Small world social networks such as Twitter [19] are characterized by the average shortest distance between two vertices that “increase logarithmically with the number of vertices”[…]“The latter property gives the name small-world to these networks because it is possible to connect any two vertices in the network through just a few links” [20, pp. 11149]. As the election is adjudicated, the number of users (vertices) will increase more rapidly among the winners of the election and more slowly among the losers. While network authorities (users of high in-degree with many followers) will remain constant, the periphery of the winning community will grow at a faster rate. A winner’s “rising tide” will amplify the preferred content of the winners to a larger extent than for losers. Therefore, as the number of followers and the in-degree of a Twitter user declines, the adjudication effect will increase:

  1. H3a: Electoral adjudication will result in lower time-to-retweet among the winners as the in-degree of the users declines (e.g., more active periphery).
  2. H3b: Electoral adjudication will result in higher time-to-retweet among the losers as the in-degree of the users declines (less active periphery).

To simplify estimation, rather than estimating a regression discontinuity using a continuous interaction, we distinguish high authority users as those that are in the top 10% (top .10 quantile) in the total number of followers. Alternative specifications using the top .10 quantile in in-degree yield similar results.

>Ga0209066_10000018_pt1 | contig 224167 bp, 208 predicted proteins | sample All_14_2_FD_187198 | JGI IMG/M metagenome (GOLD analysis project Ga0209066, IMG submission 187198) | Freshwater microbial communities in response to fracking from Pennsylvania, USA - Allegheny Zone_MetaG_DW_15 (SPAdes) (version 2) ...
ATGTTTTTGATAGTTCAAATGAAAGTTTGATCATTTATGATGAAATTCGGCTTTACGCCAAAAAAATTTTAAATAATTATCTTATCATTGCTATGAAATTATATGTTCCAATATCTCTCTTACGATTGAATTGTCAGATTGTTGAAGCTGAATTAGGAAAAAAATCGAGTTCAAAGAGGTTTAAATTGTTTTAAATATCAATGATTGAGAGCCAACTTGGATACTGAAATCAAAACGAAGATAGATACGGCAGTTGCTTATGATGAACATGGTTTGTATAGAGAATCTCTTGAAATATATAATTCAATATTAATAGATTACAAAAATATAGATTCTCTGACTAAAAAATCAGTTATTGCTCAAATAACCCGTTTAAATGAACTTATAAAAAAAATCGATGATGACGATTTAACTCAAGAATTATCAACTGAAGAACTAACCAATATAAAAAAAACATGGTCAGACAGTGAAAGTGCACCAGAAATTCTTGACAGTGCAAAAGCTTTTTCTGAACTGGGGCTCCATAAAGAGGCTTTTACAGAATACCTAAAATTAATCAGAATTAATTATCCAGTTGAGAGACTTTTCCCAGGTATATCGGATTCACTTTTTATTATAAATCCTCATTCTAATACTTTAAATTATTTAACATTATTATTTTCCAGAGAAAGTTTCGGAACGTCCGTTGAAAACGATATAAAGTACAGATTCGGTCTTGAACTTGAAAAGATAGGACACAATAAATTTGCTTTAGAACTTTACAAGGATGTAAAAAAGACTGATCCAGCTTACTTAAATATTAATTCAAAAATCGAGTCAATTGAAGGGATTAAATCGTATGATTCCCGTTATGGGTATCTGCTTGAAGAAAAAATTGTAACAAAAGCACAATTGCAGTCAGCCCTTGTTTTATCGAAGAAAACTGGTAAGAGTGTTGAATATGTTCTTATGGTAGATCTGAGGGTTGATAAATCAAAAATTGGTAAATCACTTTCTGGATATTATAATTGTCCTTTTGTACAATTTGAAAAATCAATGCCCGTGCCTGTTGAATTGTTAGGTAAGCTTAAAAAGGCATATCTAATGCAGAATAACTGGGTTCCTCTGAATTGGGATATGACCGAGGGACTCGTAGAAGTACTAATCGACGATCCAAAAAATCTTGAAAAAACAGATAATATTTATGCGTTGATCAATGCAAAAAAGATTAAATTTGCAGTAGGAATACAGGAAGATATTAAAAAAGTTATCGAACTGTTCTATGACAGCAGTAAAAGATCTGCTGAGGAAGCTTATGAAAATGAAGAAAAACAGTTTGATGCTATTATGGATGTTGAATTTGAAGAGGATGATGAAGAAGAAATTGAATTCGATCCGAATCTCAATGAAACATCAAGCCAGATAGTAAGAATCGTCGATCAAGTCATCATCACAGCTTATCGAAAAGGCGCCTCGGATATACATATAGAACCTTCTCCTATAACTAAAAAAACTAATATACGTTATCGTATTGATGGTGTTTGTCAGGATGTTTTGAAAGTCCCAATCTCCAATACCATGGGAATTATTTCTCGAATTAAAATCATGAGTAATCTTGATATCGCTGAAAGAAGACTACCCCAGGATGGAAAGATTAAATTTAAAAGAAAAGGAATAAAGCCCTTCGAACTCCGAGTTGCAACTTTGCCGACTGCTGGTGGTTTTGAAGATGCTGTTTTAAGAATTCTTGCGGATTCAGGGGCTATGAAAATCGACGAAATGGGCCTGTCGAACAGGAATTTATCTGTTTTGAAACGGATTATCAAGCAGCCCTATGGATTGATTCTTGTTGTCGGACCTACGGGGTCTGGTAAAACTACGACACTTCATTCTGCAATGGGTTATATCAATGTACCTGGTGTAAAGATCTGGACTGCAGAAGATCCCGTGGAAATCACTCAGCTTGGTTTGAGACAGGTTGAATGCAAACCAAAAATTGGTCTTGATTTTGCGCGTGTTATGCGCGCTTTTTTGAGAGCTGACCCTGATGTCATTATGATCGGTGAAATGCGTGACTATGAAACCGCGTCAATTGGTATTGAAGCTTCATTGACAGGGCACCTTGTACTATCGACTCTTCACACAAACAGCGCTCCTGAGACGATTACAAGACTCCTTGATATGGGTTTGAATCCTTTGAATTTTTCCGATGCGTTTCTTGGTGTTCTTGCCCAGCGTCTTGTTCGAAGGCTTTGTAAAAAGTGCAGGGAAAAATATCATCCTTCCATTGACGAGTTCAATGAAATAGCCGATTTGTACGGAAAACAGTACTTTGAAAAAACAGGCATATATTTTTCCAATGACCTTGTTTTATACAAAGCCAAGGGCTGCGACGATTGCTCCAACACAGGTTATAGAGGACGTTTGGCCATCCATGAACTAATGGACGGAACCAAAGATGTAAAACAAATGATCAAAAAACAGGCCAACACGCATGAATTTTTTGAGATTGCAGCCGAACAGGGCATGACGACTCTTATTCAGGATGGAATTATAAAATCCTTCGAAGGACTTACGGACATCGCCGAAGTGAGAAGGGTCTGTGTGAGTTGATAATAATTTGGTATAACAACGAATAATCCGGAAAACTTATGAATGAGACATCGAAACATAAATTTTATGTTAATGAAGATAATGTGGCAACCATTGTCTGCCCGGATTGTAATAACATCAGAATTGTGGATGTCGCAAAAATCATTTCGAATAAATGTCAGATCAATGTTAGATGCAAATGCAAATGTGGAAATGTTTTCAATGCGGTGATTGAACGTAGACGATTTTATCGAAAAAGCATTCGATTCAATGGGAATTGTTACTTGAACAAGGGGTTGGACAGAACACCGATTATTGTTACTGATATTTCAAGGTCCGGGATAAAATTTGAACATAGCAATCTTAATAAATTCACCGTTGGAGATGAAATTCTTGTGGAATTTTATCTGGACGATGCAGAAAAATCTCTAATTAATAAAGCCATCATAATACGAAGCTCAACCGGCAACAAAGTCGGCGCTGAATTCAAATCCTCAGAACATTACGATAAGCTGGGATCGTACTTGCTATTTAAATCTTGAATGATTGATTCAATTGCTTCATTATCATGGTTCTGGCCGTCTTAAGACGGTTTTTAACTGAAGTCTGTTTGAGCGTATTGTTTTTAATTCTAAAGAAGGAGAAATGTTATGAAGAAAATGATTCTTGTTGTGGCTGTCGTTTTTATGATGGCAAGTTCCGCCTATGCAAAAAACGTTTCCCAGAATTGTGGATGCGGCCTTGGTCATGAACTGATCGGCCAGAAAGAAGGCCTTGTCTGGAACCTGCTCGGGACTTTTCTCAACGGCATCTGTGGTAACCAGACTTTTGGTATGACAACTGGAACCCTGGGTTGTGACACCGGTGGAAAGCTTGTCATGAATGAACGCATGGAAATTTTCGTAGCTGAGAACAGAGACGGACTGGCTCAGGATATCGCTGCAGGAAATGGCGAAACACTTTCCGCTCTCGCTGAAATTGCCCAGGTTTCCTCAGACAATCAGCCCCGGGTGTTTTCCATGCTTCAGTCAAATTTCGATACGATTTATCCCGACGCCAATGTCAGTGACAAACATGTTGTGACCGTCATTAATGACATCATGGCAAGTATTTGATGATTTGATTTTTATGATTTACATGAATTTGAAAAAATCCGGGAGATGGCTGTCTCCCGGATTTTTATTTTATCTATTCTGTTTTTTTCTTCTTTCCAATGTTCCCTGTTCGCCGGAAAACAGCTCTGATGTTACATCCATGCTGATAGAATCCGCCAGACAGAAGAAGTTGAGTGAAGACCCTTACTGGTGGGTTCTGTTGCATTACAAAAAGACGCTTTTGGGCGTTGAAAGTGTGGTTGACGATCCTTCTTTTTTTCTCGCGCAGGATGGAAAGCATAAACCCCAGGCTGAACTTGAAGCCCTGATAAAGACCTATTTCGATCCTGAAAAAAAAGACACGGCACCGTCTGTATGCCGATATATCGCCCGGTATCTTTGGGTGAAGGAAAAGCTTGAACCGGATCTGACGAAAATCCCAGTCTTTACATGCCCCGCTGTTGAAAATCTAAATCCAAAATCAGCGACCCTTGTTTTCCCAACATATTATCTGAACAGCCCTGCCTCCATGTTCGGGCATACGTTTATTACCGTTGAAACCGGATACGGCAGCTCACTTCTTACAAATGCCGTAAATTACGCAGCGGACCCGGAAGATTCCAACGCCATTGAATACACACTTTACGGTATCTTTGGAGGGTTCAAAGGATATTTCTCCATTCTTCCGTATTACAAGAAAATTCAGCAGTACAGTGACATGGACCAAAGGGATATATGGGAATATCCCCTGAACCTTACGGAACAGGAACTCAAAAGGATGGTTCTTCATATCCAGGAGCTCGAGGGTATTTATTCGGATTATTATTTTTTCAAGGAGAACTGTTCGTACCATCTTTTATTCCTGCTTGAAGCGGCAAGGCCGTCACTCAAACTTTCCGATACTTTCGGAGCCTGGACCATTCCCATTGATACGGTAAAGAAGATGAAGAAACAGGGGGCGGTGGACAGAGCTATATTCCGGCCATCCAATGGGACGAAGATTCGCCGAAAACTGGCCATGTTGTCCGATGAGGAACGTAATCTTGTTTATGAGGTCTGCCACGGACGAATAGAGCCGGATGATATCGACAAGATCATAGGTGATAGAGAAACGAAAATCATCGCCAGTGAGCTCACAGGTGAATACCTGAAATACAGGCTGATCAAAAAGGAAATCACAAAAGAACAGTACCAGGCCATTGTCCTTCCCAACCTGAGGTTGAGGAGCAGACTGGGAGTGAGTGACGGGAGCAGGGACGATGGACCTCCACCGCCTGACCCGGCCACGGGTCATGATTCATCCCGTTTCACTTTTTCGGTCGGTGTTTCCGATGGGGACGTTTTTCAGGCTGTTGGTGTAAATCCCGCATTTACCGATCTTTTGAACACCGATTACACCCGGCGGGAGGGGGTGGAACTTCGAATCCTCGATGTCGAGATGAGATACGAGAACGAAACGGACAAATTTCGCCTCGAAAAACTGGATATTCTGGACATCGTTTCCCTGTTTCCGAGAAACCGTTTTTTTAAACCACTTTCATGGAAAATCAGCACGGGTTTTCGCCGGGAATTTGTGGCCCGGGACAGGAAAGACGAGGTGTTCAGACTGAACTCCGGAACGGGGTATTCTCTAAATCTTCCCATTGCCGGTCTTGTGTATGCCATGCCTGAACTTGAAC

3 The dynamics of adjudication

To test for the winner-loser gap in attention, we distinguish three different social media periods that structure Twitter engagement on Election Day: In the first period, there is a (i) steady level of Twitter engagement (state of dialogue) that is explained by the attention given to the election event by all users. In a second period, as the moment of adjudication approaches, there may be a pre-adjudication increase in information about the election result, where voters anticipate the likely outcome as a function of the disclosure rules of the electoral system. Finally, a third period begins with a (iii) discontinuity shock, where a credible announcement of the election result is followed by changes in Twitter engagement by the winners and losers (post-adjudication).

3.1 State of dialogue

Consider an initial state where an event is recognized as salient by all participants (shared attention) and there is no information about the likely tally of the votes. We define the moment prior to electoral adjudication as a state of dialogue, implying that all interested parties have the incentive to talk about the standing event whose outcome remains unresolved. As in [21], dialogue is defined narrowly as individuals engaging on the same topic, which does not require that they answer to each other’s Tweets. That is, we are not restricting “dialogue” to “conversation” as defined by Twitter, which links together replies and quotes to a primary tweet.

When a winner is called, (e.g., adjudication) supporters of the winner are granted issue ownership of the election [22]. Because talking about an issue or event raises its salience among voters [23], candidates are expected to talk about issues on which they are perceived to have an advantage [21, 24]. Extrapolating over from issues, when elections are called, winning decides which side owns the electoral race. Meanwhile, failure to adjudicate a winner, such as an outcome that is not recognized by one of the groups, will revert back to the state of dialogue, where all interested parties continue to talk about the election event at similar rates.

Before electoral adjudication, we expect dialogue to be solely explained by the overall salience of the election event [12]. More salient elections yield higher Twitter engagement (e.g., executive election) than less salient elections (e.g., midterm election), as it was described by [25]. Prior to adjudication, we expect differences in attention between supporters of all candidates will result from different priors for the likely winners and losers. As information of the election result increases, winners will increase Twitter engagement compared to the losers, information drift.